Who’s using bitcoin to buy and sell goods and services?
A lot fewer people than you probably would have guessed. After peaking at US$411-million in September 2017, the amount of money the largest 17 crypto merchant-processing services received in the best-known cryptocurrency has been on a steady decline, hitting a recent low of $60-million in May, according to research startup Chainalysis conducted for Bloomberg News.
While the amount merchant services such as BitPay, Coinify and GoCoin received increased slightly in June to $69-million, it was still a far cry from the $270-million received a year ago, Chainalysis found.
Bitcoin advocates have long suggested the virtual money would one day replace fiat currencies as a means of doing business, but after a rise in use last spring, the cryptocurrency has lost what little appeal it had as a way to buy goods or services.
“It’s not actually usable,” Nicholas Weaver, a senior researcher at the International Computer Science Institute, said in an e-mail. Often, he said, “the net cost of a bitcoin transaction is far more than a credit card transaction”. And bitcoin-based transactions can’t be reversed, an issue when a merchant or a consumer comes up against fraud.
The decline in use for payments coincided with the spike in speculative investing that drove the price of the biggest virtual currency to a record high of almost $20 000 in December. While bitcoin’s price has steadied somewhat recently after crashing more than 50%, consumers still appear to be reluctant to use the digital coins for transactions.
“When the price is going up so rapidly last year, in one day you could lose $1 000 if you spent it,” Kim Grauer, senior economist at Chainalysis, said in a phone interview. What’s more, high transaction fees have made paying for small-ticket items like coffee with bitcoin impractical, she said.
In January, payment service Stripe stopped supporting bitcoin as usage declined and price swings intensified. A number of companies such as travel services provider Expedia stopped accepting the cryptocurrency as well.
That’s a troubling sign for some fundamental investors, who maintain the belief that the cryptocurrency has to be in use in the real world versus just be a speculative instrument to have long-term value.
“Most people who are not bitcoin core maximalists argue that yes, you need people to use these things as means of payment to become money,” Kyle Samani, managing partner at Austin, Texas-based hedge fund Multicoin Capital, said in an e-mail. “Or as my co-founder Tushar likes to say, don’t think of money as a noun, but rather as an adjective. The more something is used as money, the more ‘moneyness’ it has.”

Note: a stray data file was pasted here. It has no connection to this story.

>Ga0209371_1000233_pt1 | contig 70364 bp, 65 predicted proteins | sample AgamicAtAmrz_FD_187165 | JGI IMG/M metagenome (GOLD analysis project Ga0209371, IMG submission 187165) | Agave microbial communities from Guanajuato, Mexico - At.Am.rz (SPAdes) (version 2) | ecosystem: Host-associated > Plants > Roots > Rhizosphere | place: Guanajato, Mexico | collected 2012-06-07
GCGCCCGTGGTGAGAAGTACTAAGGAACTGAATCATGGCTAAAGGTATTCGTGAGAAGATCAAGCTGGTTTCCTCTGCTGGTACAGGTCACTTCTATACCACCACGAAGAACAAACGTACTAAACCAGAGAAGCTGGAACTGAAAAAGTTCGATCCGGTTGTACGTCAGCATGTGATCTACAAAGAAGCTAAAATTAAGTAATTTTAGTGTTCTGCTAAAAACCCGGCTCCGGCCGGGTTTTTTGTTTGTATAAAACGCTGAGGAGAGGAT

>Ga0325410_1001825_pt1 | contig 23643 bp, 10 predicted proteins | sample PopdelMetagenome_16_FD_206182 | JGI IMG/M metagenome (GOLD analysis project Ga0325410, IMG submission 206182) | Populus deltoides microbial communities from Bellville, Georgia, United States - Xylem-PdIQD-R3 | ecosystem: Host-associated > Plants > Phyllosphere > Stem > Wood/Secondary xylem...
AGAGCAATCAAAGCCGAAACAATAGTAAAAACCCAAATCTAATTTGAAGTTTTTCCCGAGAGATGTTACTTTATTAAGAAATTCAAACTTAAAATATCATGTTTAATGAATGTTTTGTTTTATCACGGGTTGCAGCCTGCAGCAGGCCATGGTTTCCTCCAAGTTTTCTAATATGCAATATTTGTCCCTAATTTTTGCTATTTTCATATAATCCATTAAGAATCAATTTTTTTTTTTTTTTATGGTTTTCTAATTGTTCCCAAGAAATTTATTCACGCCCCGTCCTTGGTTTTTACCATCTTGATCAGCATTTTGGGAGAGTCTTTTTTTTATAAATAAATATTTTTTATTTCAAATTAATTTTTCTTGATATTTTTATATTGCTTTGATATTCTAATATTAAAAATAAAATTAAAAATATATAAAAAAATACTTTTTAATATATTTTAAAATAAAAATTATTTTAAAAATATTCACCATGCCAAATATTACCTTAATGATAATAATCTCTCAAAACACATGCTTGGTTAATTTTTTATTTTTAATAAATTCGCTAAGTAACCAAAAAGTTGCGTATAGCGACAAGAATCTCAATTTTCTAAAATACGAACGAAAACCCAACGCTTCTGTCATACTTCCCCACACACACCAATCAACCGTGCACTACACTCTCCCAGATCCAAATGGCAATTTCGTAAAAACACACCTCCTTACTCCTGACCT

The way bitcoin is being utilised is changing as well. Because the fees to process a transaction in bitcoin can be steep and varied — they peaked at $54 in December, but are down to less than $1 today — not many people are using the coins for small transactions, like buying a cup of coffee. They are spending the virtual currency more to pay vendors like freelancers located overseas. For those cases, using bitcoin can be cheaper and faster than using traditional financial services.
“In the last six months, we’ve seen a large uptick in crypto companies paying their vendors in bitcoin, including law firms, hosting companies, accounting firms, landlords and software vendors,” according to Sonny Singh, chief commercial officer of processor BitPay. His company has seen a five-fold increase in crypto companies paying their bills from last year, he said.
Bitcoin faithful continue to buy bigger-ticket items such as furniture, and still the occasional sports car. At Overstock.com, crypto-based sales are up two-fold in the first half of this year versus a year ago, the company said. Top items bought with cryptocurrency include living-room furniture, bedroom furniture and laptops, according to the site.
Many people, however, are only speculating with bitcoin or selling off small amounts to convert it into a fiat currency, and use that to pay for goods and services. Long-time advocate Graham Tonkin said he converts his bitcoin and ether from time to time to cover credit-card bills.
“I assume many people are like me, where you won’t be doing your everyday transactions in it,” said Tonkin, who is chief growth officer at crypto finance research company Mosaic. “I don’t believe it fits the characteristics of money very well.” — Reported by Olga Kharif, (c) 2018 Bloomberg LP